To say, as they do, that the current interim regime is just as authoritarian eludes the fact that this is a necessarily extraordinary transitional moment in Egyptian politics. I just don't see how it can be compared to the Mubarak era, even if it's still far from democratic. Still, it's a piece well worth reading.

Arguing with Noe on Syria

Nicholas Noe of Mideastwire has penned a HuffPo piece calling for an alternative to what he calls the "NeoLiberalCon" interventionism he thinks is getting traction in Washington and elsewhere, where the basic idea is to hasten the collapse of the Assad regime. I agree with him that this sounds like a terrible idea. But I'm not sure I like his alternative either:

In short, rather than only posing the formula of transitioning out of power or facing extreme isolation, growing unrest and a possible explosion, the Obama administration, Europe, other Arab states and Turkey could have -- and still can -- join together to offer a real roadmap for immediate stabilization and a medium-term transition towards democratic benchmarks.

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Ahmed Basiony at the Venice Biennale

Artist Ahmed Basiony, during the Egyptian revolution, a few days before his death.

In a review of Arab art at the Venice Biennale, a tribute to Ahmed Basiony - FT:

And so to Egypt, where wasted energy was also the inspiration for a performance piece by Basiony. In February 2010, he wired himself inside a transparent sweat suit and ran on spot for a month in a glass vitrine. The film of that happening is now part of an exhibition put together by two friends of Basiony, artist Shady El Noshokaty and curator Aida Eltorie. The other work is footage of the protests in Cairo last Janaury, which was shot by Basiony himself three days before he was killed by snipers.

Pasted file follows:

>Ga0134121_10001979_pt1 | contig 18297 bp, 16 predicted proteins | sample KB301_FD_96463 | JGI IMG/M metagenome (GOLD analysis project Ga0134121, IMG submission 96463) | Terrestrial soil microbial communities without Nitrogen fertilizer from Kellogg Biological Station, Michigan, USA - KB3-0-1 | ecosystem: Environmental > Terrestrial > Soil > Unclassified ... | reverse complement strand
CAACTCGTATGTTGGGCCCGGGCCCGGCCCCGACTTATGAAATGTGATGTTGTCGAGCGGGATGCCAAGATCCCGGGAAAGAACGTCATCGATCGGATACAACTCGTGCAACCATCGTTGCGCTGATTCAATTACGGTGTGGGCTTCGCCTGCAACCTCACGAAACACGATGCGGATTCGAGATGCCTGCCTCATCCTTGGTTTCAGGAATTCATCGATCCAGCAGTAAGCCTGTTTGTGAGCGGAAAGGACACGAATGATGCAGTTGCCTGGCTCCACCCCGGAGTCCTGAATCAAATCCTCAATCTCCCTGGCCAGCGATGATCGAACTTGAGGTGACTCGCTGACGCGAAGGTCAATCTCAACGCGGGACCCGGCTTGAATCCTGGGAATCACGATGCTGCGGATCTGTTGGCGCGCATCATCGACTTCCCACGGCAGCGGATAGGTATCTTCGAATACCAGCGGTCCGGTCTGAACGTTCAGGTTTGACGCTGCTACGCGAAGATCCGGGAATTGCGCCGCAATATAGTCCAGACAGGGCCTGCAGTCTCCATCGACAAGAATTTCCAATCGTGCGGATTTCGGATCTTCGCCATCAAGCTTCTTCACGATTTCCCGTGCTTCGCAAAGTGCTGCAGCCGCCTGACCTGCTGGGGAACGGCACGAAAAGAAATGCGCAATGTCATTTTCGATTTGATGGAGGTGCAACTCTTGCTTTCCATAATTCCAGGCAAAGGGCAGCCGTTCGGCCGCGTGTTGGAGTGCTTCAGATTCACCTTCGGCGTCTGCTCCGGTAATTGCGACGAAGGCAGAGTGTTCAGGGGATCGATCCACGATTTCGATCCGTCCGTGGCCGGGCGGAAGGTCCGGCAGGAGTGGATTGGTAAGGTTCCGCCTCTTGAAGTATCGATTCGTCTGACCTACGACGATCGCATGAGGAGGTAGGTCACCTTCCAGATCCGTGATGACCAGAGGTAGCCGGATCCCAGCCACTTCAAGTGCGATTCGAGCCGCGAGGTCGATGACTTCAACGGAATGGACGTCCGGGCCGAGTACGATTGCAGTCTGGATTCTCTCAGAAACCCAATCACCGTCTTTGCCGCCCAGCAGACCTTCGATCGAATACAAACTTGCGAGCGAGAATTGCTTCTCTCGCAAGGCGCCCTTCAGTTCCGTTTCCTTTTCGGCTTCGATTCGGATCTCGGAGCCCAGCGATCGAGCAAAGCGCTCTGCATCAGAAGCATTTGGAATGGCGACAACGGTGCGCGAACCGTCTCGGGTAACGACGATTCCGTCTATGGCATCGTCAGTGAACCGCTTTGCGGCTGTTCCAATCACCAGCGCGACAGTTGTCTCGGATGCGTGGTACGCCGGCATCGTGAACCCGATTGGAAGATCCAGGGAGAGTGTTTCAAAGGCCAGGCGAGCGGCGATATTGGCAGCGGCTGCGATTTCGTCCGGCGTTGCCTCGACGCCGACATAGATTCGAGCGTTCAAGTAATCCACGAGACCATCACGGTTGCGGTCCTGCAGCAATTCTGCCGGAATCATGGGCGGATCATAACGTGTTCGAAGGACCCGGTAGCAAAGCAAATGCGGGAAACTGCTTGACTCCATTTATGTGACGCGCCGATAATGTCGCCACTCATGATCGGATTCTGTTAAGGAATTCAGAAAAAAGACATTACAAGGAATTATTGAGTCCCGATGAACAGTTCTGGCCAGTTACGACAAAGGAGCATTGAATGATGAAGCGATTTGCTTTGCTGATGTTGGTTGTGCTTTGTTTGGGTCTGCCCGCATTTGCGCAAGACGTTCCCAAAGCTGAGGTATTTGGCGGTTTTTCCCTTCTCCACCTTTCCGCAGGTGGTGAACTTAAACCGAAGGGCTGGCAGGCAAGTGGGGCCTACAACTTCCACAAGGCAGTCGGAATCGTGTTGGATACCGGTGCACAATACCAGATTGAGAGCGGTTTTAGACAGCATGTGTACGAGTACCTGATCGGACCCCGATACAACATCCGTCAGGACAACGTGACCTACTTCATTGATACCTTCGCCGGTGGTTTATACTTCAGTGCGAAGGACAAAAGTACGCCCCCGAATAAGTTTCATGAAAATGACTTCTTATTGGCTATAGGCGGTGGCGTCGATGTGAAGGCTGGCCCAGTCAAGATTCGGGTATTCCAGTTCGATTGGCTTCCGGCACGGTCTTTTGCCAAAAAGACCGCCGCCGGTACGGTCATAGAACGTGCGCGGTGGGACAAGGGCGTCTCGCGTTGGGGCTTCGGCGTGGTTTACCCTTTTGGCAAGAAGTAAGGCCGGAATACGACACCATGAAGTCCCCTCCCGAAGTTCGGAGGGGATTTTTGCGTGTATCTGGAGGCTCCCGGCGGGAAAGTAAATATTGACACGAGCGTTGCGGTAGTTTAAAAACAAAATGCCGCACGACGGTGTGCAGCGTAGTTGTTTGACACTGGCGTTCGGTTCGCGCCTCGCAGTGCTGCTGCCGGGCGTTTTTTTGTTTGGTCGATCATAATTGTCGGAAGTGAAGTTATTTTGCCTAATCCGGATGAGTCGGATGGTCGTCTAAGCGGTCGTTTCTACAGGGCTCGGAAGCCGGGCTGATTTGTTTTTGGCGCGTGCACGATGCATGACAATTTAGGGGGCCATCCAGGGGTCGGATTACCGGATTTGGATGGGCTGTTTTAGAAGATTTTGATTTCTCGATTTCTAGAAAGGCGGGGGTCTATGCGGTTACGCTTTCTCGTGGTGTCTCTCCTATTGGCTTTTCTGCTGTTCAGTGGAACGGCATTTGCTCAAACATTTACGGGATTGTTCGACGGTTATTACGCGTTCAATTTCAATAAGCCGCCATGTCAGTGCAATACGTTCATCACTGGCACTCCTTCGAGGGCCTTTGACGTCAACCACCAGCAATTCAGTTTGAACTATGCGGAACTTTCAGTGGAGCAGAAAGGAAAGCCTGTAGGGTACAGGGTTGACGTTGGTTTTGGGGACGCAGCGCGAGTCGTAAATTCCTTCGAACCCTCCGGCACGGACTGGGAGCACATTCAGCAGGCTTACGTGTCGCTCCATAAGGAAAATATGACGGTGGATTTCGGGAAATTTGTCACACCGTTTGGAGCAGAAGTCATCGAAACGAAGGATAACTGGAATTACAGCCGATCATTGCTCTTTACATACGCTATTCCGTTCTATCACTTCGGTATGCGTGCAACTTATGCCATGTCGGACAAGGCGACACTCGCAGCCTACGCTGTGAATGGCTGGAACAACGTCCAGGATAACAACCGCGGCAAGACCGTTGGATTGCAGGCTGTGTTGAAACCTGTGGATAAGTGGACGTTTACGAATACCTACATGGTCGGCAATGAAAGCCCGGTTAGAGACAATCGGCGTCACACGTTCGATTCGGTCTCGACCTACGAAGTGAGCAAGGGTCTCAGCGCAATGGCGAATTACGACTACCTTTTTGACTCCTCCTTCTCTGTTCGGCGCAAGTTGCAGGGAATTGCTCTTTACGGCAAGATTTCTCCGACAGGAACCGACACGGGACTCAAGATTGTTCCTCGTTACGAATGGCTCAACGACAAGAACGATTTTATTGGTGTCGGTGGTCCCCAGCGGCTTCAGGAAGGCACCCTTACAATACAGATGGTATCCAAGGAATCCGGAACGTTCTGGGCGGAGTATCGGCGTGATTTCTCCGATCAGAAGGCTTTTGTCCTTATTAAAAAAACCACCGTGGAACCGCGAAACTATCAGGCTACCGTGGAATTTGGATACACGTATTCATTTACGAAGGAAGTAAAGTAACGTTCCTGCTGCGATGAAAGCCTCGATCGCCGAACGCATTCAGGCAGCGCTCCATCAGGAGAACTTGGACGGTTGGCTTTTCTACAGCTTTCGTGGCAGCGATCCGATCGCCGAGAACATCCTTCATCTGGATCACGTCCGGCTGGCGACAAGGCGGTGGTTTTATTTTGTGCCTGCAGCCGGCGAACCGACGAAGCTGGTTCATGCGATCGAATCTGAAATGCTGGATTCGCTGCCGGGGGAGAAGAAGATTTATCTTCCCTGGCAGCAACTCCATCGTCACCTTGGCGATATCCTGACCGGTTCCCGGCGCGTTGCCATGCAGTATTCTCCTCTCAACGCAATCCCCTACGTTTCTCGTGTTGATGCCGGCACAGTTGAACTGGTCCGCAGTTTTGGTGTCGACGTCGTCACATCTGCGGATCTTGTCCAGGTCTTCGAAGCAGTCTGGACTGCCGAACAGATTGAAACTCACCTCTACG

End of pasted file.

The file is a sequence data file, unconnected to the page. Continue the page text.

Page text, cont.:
Certain critics assert that the informal nature of this latter film invalidates it as art. How wrong they are. In an installation whose success depends on its simplicity, the juxtaposition of Basiony’s caged, relentless jog with his nerve-wrackingly unpredictable images of the crowds as they chant, pray and flee from police, is riveting. Watching those impassioned yet peaceful faces brings to mind Robert Rauschenberg’s declaration that he worked “in the gap between art and life”. That was long ago, and in another country. Basiony may be dead but the promise of his revolution lives on – not least in this year’s rich panorama of Arab art.


Qatar's new media law

Basically says, don't attack Saudi Arabia or Bahrain without our permission. Via POMED:

Qatar’s cabinet approved a new media law that is likely to be ratified during a meeting presided by Prime Minister and Foreign Minister Sheikh Hamad bin Jassem bin Jabor Thani. The draft states that journalists will be able write freely, “except on issues concerning national security and friendly countries.” The Peninsula then adds, “There would be no censorship on the media.” The law does, however, prevent journalists from being detained without a court order, as is currently the case.

Regime suicide in Syria?

I really liked the column below, by Peter Harling in Le Monde, on Syria. It explains the uprising in Syria in two parts: first, a regime that once came from the provinces having, in its second and third generations, abandoned them and re-centered its economic policy on Damascus to the detriment of the provinces; and second, the return of a security elite that had previously been marginalized by Bashar al-Assad but that he is now relying on to repress the protesters. The conclusion: that Bashar probably does not have the clout or vision to dismantle that security core of the regime, and that the regime is headed for "collective suicide."

On another note, I am traveling this week and blogging will be very light.